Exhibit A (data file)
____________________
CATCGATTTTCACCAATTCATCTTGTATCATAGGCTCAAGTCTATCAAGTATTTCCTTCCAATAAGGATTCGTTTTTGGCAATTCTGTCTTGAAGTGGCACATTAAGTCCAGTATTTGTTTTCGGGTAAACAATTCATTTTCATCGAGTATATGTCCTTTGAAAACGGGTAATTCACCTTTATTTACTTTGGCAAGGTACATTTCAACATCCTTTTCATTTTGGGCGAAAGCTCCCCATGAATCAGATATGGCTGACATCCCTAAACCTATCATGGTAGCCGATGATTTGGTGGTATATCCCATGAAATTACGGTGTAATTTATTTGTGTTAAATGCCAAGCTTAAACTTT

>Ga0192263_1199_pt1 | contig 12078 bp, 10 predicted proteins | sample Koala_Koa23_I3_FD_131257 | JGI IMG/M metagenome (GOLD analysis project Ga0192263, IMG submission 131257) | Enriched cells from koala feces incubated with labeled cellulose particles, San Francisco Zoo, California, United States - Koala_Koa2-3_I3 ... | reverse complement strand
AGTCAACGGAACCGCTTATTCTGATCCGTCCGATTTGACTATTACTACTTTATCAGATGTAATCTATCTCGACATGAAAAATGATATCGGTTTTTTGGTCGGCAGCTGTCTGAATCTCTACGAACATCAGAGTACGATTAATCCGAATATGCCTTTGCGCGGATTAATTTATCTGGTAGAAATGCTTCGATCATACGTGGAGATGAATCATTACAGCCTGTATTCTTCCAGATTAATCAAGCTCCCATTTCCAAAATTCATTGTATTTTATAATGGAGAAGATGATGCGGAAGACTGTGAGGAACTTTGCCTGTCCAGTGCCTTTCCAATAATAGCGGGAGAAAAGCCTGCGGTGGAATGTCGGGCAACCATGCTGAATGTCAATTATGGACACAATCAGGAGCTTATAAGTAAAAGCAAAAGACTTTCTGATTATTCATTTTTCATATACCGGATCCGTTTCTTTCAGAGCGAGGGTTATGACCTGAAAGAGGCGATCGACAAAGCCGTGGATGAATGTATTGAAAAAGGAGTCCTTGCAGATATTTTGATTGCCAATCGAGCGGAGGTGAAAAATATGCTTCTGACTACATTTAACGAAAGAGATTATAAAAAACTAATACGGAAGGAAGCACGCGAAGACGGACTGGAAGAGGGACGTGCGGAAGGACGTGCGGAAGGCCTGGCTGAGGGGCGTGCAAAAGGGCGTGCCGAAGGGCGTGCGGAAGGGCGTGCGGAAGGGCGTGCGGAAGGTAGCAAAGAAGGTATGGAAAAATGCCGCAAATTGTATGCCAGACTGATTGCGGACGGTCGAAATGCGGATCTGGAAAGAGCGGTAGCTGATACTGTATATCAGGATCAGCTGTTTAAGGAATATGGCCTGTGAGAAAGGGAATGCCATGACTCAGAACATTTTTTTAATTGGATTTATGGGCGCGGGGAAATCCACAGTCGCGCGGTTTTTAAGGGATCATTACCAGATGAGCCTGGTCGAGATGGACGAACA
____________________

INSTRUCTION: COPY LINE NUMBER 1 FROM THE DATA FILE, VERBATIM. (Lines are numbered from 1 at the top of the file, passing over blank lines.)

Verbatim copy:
CATCGATTTTCACCAATTCATCTTGTATCATAGGCTCAAGTCTATCAAGTATTTCCTTCCAATAAGGATTCGTTTTTGGCAATTCTGTCTTGAAGTGGCACATTAAGTCCAGTATTTGTTTTCGGGTAAACAATTCATTTTCATCGAGTATATGTCCTTTGAAAACGGGTAATTCACCTTTATTTACTTTGGCAAGGTACATTTCAACATCCTTTTCATTTTGGGCGAAAGCTCCCCATGAATCAGATATGGCTGACATCCCTAAACCTATCATGGTAGCCGATGATTTGGTGGTATATCCCATGAAATTACGGTGTAATTTATTTGTGTTAAATGCCAAGCTTAAACTTT